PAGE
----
“The latest statements [de Massa] prioritize serving the sectors of economic power in Argentina, especially agriculture. Just a sector that is speculating on the hunger of Argentines and leading the country to very high inflationary levels”, says Klug.
The deputy highlights that the Frente Pátria Grande took some time with its militancy to rethink the integration to the FdT and debate strategies to reach some policy for the most vulnerable sectors in this context. “Even if it is for the universe of 4 million people in indigence”, she concludes.
One of the proposals of the party, led by political activist Juan Grabois, is the project known as the Universal Basic Salary, an amount equivalent to an individual basic basket (about R$ 550) that aims to supplement the income of workers who, even , do not surpass the poverty line. The value also recognizes care work, performed mostly by women, free of charge and full-time.
This past week, popular organizations and picketers took to the streets of the country to demand measures against hunger and poverty, which affects about 37.3% of the population in Argentina, according to the latest report by the National Institute of Statistics and Censuses (Indec) , referring to the second half of 2021. This same report points to 8.2% of people in indigence – that is, who do not have the minimum income to meet energy and protein needs.
Last Sunday (7), organizations convened by the Union of Workers of the Popular Economy (Utep) held a protest in Plaza de Mayo, in the federal capital, demanding measures for the most vulnerable population in this context.
Piquetera organizations camped in the same Plaza de Mayo to protest against State spending cuts and for basic policies, such as the recovery of the total delivery of food provided by the State to popular neighborhoods and school canteens, cut in half during the pandemic without prior notice. to social movements.
Mobilizations were held across the country this week also against the persecution of social movements, another issue that has been exacerbated by the greater presence of militants on the streets. In recent weeks, in Jujuy, in the north of the country, there have been several episodes of police raids on private homes, popular canteens and places of social movements that administer the plans to beneficiaries of Potenciar Trabajo.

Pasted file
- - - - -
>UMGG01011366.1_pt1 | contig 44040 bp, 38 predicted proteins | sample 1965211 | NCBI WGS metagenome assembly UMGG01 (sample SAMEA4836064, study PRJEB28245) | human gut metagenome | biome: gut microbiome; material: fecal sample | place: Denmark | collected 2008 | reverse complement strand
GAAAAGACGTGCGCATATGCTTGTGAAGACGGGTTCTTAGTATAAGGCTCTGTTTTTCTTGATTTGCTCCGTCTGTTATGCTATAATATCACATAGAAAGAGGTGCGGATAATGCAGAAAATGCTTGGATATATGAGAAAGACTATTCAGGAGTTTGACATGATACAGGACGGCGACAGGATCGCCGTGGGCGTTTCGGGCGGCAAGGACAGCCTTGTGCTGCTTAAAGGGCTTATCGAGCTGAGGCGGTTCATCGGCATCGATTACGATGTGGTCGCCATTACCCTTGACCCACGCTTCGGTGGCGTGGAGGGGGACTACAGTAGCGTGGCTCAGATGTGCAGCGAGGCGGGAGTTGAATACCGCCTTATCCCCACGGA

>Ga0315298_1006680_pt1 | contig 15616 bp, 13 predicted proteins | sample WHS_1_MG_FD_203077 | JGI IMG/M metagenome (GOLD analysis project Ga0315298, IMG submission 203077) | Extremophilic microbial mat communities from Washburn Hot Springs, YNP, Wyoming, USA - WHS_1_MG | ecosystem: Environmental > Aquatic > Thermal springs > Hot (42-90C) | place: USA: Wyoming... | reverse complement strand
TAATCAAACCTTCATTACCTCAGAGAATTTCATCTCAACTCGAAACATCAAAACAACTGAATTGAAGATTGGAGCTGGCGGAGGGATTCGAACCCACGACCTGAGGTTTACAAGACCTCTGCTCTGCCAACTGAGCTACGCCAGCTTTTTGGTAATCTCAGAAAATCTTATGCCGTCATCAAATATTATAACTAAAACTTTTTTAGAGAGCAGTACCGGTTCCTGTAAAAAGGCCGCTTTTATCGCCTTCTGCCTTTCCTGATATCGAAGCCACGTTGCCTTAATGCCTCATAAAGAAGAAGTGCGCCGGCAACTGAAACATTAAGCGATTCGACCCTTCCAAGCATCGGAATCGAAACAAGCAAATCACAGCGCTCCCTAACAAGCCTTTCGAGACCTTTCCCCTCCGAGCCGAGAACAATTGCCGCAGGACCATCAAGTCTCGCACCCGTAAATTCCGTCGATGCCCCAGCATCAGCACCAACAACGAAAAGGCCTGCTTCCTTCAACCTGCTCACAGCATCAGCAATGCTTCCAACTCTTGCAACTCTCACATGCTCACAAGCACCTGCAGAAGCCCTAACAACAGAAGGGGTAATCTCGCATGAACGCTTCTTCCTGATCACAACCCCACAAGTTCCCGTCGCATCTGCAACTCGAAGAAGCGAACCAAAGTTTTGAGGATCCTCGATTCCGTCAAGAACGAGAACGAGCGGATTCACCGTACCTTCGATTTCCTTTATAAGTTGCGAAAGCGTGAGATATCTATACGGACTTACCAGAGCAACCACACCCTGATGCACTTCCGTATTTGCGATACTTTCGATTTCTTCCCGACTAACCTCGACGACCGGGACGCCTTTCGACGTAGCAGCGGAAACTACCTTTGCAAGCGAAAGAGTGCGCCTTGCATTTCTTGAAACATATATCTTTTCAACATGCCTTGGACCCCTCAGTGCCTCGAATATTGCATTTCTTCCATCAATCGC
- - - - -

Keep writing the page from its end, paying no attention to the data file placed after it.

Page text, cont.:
“Many question social organizations, but social assistance exists and has grown so much due to the bad policies of different governments. It is not the fault of the poor that there is poverty in Argentina”, says Dina Sánchez. “The persecution of organizations and leaders is serious. There is a very strong media lobby and they install a common sense of hatred, which is widely used by the right to promote these persecutions. It is happening in the capital, but with much more force in Jujuy”, account.
Another demand is for the expansion of the Potenciar Trabajo program, as emphasized by Damaris Rolón, a member of the Frente de Organizações em Luta (FOL). “The increase in the minimum wage has an impact on work programs, the most popular being Potenciar Trabajo, which serves approximately one million people,” he says. The social wage corresponds to half of the minimum wage set in the country.
The government has convened a meeting of the Minimum, Vital and Mobile Wage Council for the next 18th. Representatives from the private and trade union sectors will discuss the adjustment of the minimum wage on inflation – which, for that, the values should be adjusted by around 50%.
“The cornerstone of this whole adjustment and this situation, which will not allow growth for the masses, is the agreement with the IMF [Fundo Monetário Internacional]”, highlights Rolón. “And it is the stone that we have to remove if we really want to think about building an Argentina that offers work and opportunities, where children and young people who, today, are the ones who suffer the most from poverty and hunger, have a perspective of life. Teachers who work with young people in our organizations are warning about suicides among young people”, he says, noting that, in one of the schools, with 300 students, in one year, there was a record of three suicides.
“It’s a serious situation in which young people find no restraint. On the other hand, the right takes the opportunity to attract them with a supposedly disruptive discourse. Then we have to fight another battle, which is the cultural one, and show that there is nothing new in this discourse, and how disruptive it is to build a different world that includes everyone.”
Editing: Rebeca Cavalcante